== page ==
5. I think the songs available had a lot to do with licensing again. You want a big name band's less known song, $0.99 a song. You want one of their top songs, $2.99 a song. They had to balance number of songs, with licensing costs and the selling price of the game. This was true of DLC as well. Even the devil (Apple) has to deal with this, and they have a much stronger bargaining position.

Comment: Video Editor and PCs Not Fixed Specs (Score 1) 146

I'm not sure how many people are going to care that there is a built in video editor, and not sure why they couldn't have released the port then added it later, but it was a decision they made.

The fact is that console platforms are fixed specs, the myriad of different hardware PCs can have makes it hard to get decent performance and look good on the widest range of hardware. Some people want to play on Intel graphics. Maybe you have 2 cores, or 6 cores on your processor. The game engine needs to take these things into account and adapt to the different configurations.

While some people think that nVidia's drivers and hardware are the best, the truth is that many developers write the game engine to work on DirectX, then spend extra time on working around image quality and speed issues related to major hardware bugs, or driver bugs that only exist on nVidia. I'm not claiming that AMD, or Intel are perfect, but generally if you use standard DirectX constructs, your game will work and perform decently, that is not generally the case on nVidia.

Comment: Bend Over Canada! (Score 4, Insightful) 227

by HannethCom (#48982829) Attached to: Canada, Japan Cave On Copyright Term Extension In TPP
It doesn't surprise me we are being asked to bend over. We do have Harper as the Prime Minister and he would have us bow down and take it from all our capitalist overlords. The Conservative Party is big business, thus they don't care about the 99.99997% of people in this country. (I estimated there are about 1000 big business owners)

Face it, we started taking in the ass the second the Conservatives got a majority government. It wasn't if this was going to happen, just a matter of when and how big would the objects be.

Comment: M-Disc (Score 1) 251

by HannethCom (#48916563) Attached to: Ask Slashdot: Best Medium For Personal Archive?
If you are looking for long term storage, that is what M-Disc is made for.

Writable DVDs and Blu-rays use an organic coating that degrades over time. M-Disc says you only have up to 7 years of reliability before you start loosing data. A pressed CD/DVD will last up to 100 years, but I've had pressed music CDs that the media layer burned from very little use. Also pressed CD/DVD/Blu-rays are not practical for backup.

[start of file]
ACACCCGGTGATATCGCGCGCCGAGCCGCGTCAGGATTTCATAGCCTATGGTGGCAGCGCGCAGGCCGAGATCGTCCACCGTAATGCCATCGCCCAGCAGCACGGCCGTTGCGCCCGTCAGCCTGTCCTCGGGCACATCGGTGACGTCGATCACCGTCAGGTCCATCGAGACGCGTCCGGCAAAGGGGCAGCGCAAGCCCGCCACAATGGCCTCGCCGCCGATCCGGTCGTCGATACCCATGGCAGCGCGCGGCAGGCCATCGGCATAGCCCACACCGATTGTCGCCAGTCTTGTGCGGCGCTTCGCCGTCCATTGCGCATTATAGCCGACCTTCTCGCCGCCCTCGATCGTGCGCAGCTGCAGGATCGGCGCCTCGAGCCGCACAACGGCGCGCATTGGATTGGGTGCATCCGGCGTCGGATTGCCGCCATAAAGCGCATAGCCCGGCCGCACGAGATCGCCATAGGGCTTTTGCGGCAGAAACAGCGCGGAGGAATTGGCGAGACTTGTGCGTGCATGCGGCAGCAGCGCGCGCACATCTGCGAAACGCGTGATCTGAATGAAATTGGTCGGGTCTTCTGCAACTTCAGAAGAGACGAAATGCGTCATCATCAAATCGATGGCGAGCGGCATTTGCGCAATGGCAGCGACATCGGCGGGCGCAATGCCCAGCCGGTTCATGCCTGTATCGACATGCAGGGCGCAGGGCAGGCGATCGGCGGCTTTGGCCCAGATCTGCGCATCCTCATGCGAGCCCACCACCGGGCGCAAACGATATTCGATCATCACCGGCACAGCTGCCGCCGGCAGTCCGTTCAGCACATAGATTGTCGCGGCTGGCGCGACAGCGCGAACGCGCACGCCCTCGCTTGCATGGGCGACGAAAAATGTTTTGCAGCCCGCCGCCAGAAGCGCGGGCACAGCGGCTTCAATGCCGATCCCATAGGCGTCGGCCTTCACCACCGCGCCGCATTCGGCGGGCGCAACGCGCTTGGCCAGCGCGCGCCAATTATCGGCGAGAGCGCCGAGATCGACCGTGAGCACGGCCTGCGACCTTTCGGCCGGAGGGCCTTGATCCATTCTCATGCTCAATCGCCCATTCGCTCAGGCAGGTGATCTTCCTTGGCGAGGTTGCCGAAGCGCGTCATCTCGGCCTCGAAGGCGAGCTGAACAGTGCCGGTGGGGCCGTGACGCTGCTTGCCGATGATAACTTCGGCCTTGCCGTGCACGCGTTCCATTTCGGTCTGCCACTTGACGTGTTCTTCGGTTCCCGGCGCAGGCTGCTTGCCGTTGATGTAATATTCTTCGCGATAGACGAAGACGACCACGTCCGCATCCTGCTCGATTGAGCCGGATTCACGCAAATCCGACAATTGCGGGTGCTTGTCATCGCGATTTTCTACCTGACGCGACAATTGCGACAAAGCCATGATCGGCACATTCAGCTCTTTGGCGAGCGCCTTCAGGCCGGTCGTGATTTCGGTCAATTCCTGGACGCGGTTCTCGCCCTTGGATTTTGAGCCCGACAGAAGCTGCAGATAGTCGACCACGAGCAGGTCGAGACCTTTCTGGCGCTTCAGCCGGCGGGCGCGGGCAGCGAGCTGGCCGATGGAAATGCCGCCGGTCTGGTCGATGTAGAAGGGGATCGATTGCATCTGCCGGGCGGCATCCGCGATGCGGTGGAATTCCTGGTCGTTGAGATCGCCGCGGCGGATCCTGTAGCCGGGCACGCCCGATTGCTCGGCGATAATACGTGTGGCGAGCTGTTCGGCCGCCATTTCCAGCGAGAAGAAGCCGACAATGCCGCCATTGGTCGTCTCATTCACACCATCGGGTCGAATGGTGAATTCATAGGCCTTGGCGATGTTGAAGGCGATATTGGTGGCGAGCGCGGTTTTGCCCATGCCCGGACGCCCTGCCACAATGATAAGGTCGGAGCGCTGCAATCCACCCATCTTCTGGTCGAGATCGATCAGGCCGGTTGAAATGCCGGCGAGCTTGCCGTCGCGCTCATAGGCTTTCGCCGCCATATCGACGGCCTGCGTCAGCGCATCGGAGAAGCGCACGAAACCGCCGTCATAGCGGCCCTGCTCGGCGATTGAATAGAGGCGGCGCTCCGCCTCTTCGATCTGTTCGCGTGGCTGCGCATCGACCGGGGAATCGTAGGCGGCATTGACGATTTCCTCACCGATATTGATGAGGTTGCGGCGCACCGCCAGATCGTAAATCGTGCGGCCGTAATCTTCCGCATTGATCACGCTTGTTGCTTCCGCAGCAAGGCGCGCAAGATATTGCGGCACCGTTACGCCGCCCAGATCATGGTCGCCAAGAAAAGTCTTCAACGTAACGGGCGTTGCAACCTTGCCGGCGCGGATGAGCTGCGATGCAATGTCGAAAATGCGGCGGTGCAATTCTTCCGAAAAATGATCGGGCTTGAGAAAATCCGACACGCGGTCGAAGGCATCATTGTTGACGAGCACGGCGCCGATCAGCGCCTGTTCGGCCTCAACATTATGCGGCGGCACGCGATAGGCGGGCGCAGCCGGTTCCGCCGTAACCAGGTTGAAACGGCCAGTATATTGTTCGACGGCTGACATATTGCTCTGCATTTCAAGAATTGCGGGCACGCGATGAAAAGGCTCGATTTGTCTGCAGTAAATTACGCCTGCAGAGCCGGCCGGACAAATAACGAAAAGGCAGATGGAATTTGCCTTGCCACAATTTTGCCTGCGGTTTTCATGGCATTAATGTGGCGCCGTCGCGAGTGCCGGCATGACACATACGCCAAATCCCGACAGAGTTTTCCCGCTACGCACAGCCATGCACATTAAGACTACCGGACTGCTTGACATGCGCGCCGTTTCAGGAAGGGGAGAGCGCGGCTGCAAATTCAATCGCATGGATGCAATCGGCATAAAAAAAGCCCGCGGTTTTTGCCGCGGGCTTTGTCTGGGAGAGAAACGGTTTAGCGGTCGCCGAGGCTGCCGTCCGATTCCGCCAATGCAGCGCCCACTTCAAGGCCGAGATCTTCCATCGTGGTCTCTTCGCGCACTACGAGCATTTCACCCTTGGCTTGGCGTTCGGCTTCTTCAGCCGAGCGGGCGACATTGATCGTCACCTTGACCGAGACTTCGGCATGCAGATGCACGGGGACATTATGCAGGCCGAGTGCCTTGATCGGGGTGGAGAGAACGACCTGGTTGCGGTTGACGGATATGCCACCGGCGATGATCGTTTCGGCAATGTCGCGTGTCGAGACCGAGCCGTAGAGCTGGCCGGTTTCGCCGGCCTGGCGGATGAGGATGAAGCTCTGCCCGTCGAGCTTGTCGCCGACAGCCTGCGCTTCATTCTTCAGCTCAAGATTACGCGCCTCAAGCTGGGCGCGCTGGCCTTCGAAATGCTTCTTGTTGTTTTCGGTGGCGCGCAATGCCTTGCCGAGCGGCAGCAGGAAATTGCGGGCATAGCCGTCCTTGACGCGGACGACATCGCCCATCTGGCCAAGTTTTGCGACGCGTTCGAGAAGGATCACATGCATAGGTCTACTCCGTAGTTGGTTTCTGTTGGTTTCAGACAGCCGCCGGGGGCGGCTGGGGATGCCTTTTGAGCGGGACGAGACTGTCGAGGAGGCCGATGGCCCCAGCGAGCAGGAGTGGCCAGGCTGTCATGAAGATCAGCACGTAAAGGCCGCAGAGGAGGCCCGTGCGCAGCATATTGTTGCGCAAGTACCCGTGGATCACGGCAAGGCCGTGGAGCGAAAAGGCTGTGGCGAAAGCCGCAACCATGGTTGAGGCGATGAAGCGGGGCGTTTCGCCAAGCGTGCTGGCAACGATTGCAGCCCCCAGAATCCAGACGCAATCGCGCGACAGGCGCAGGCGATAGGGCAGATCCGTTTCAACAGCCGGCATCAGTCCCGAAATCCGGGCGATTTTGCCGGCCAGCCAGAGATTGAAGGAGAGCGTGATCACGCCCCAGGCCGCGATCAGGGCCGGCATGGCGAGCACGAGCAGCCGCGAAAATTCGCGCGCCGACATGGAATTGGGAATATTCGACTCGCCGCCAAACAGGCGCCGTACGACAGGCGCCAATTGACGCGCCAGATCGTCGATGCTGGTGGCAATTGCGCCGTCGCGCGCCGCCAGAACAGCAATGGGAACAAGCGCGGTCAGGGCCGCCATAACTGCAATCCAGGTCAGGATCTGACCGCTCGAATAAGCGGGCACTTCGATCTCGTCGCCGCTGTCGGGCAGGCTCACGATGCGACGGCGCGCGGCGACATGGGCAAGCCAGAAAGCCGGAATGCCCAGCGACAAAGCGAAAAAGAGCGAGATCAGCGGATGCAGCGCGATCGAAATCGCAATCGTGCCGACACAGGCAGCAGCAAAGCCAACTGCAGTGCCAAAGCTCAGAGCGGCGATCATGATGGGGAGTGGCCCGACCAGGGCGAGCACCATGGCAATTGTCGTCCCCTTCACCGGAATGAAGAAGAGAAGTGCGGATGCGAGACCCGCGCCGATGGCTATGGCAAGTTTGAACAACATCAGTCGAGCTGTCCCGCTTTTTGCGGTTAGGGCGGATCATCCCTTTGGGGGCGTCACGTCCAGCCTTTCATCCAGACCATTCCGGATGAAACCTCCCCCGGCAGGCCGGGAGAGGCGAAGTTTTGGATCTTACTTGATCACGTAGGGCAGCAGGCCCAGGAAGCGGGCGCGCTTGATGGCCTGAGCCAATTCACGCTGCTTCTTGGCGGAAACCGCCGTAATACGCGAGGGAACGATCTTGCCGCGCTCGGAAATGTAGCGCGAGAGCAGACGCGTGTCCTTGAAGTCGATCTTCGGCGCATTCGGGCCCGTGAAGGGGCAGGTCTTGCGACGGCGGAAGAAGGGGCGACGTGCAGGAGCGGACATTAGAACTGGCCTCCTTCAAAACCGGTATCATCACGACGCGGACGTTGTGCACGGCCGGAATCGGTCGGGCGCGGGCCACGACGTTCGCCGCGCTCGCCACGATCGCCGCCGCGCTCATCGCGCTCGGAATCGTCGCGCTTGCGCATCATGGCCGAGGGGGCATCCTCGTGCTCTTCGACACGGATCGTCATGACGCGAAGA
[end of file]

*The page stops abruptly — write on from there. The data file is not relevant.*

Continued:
Hard drives are designed to be spinning. M-Disc claims hard drives are good up to 5 years, but if you don't spin them up every once in a while, they can fail in less than a year.

Flash Memory they say is up to 8 years. Again, if it isn't powered up every once in a while you can only be sure everything will be there for 2 years. If it is an SSD, your information can disappear any second. The SSD will still work fine, but they sometimes just loose everything on them.

Backup tapes have been the tried an true form of long term backup, but even those, people suggest having at least 1 backup of the backup as magnetic material degrades over time.

Comment: Re:Yes? No? Maybe So? (Score 1) 489

by HannethCom (#48851189) Attached to: Windows 10: Can Microsoft Get It Right This Time?
That is the problem with Windows 10, you don't know what will still run on it.

When I downgraded to Windows 8 from 7 I could not play The Sims Medieval, Diablo 2 and a few other games. My Blu-ray player no longer worked, even though it was supported on Windows 8. The Blu-ray player problem turned out to be a missing system DLL caused by me upgrading to Windows 8 instead of doing a fresh install.

My prediction for Windows 10 is that more games and software will not work. Will it be something you use? Who knows.

The other fun thing was with Windows 8 my boot time increased from about 45 seconds to 90 seconds. Probably to do with upgrading instead of fresh install, but it takes a long time to get everything setup after a fresh install.

My computer died and I am happily running Windows 7 on the new one.

Comment: In Canada it is legal to download and rip movies (Score 4, Informative) 172

In Canada, once you have paid for a license of a movie, it is legal to rip it from a physical copy, or download a digital copy.
In Canada when you play money, you have to get something in return in the form of a physical item, a license, a limited license, or a service.
Home videos were going to be under the physical item category originally. The problem the MPAC had with this is that legally, in Canada, you cannot put any restrictions on what people do with an item that is labeled as physical.
The MPAC wanted home videos only to be used for private showings, thus they lobbied to have home videos be classified as a license. The problem they have now is that you own a license to watch that performance of the movie. If you have a VHS copy of The Jungle Book, it is legal for you to download the 1080p version and watch it.
The movie studios, or record companies, can get around this a bit by coming out with modified versions of the movies, or music. There is a threshold for how much change there needs to be for this to happen.